Showing posts with label home guard. Show all posts
Showing posts with label home guard. Show all posts

Tuesday, September 25, 2012

The Crossing at Cerrogordo, 148 years ago today

Choctawhatchee River at Cerrogordo
Rain was falling as the Federal troops advancing on Marianna began their slow, arduous crossing of the Choctawhatchee River on September 25, 1864, 148 years ago today.

The rain had actually been falling on the soldiers for over seven days. A tropical storm reported by ships in the lower Gulf of Mexico a couple of weeks earlier had moved ashore and then stalled out over the Florida Panhandle and South Alabama. The result was rain that continued for day after day after day.

The Union troops spent the entire day crossing the river.
The rains turned the primitive roads of the Florida Panhandle into muddy quagmires and brought the streams and rivers along the route of the raid out of their banks. This caused the Federal column to move slower than normal, but also proved to be an advantage to General Asboth as he drew ever closer to his target by keeping Confederate troops in their camps and under what shelter they could find.

The Holmes County Home Guard, for example, had formed during the summer under Captain Sam Grantham. Citizen soldiers who were expected to drop their daily pursuits and pick up their weapons during times of trouble, the men of Grantham's company were in their houses staying dry when Asboth reached their county seat of Cerrogordo on September 24th and do not seem to have been aware of his day-long crossing of the Choctawhatchee on the 25th, 148 years ago today.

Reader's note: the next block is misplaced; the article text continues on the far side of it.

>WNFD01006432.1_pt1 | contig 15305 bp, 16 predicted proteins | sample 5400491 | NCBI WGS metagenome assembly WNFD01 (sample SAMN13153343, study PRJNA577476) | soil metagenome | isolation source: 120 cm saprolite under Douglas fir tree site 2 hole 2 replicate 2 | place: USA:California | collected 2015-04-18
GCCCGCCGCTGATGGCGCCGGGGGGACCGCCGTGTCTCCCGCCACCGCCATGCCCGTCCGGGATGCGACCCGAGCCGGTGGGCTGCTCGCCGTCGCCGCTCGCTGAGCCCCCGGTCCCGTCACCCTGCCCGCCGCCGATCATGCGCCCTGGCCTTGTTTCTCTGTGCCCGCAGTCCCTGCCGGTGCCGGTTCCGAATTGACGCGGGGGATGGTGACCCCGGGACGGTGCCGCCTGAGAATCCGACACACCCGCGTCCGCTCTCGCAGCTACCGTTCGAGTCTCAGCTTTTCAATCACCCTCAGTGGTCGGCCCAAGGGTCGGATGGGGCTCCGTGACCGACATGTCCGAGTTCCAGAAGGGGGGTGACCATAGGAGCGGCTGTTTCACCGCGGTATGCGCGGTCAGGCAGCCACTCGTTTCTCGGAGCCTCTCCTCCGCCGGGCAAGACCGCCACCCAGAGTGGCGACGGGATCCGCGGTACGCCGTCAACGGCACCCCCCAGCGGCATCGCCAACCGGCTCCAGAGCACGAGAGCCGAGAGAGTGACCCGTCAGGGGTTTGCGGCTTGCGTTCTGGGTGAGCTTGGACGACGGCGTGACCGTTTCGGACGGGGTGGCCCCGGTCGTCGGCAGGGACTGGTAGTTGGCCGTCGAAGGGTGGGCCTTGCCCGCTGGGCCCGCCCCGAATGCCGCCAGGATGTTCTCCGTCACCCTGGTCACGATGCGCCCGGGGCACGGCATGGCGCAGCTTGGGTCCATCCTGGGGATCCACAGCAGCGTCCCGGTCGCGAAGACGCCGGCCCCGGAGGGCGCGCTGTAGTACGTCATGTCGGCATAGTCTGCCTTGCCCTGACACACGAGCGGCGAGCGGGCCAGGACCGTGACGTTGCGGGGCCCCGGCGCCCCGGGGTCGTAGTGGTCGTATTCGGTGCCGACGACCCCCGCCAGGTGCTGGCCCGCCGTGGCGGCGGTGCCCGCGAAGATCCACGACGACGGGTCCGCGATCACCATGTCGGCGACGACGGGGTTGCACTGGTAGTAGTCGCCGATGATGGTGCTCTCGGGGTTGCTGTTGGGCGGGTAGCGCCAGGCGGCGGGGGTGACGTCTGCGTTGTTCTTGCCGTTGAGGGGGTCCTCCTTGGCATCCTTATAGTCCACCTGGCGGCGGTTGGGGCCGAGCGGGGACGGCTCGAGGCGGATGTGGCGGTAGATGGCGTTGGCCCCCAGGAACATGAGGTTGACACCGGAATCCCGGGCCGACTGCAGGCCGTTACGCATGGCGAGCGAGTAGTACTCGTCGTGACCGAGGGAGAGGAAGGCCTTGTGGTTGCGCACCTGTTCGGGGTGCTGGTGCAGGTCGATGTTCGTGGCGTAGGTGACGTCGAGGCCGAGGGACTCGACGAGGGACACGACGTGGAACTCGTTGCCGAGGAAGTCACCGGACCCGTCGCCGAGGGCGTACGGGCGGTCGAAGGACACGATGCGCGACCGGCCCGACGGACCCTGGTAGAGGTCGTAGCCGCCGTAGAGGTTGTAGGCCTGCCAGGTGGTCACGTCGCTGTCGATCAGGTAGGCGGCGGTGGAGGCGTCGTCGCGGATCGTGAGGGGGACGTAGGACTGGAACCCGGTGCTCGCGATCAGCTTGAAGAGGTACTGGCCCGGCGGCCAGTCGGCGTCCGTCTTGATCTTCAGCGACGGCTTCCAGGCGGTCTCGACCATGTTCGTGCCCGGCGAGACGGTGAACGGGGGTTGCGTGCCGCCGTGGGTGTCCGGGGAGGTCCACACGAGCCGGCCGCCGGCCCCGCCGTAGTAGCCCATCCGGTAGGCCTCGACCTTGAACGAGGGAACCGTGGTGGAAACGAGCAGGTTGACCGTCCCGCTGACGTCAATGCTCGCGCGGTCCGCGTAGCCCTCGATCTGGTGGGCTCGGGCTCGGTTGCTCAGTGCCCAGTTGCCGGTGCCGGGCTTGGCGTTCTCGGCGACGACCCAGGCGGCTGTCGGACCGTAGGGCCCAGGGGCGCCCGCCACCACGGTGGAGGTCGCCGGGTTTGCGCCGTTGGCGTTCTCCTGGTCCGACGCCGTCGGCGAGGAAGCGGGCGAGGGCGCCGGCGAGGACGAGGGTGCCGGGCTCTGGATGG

Site of Cerrogordo in Holmes County
General Asboth reported that he crossed over the river from Cerrogordo in a small boat. His men came across on the ferry flat, while the more than 700 horses of the Union column swam the river. Remarkably, not a man was lost, even though the river was muddy and running high.

The crossing was completed by nightfall. No attempt was made by the Federals to resume their advance on the 25th. They bedded down for the night in the rain on the east bank of the Choctawhatchee directly across from Cerrogordo. They would continue their movement through Holmes County and into Jackson County the next day. The Battle of Marianna was now just two days away.

To learn more about the Raid on Marianna, please consider my book: The Battle of Marianna, Florida: Expanded Edition. It is also available as an instant download for Amazon Kindle and on iBooks.

You can read more about the raid at www.battleofmarianna.com. To read the other posts in this series, just visit the home page of this blog at http://civilwarflorida.blogspot.com.

Friday, September 26, 2008

The Raid on Marianna - September 27, 1864, 8:30 a.m.


The long column of Federal soldiers continued south down the Campbellton Marianna road on the morning of September 27, 1864.
They continued to raid homes, farms and plantations along their route. Eight year old Armstrong Purdee remembered that the column stopped at the Russ plantation before crossing Russ Mill Creek and climbing the hill seen here to Webbville.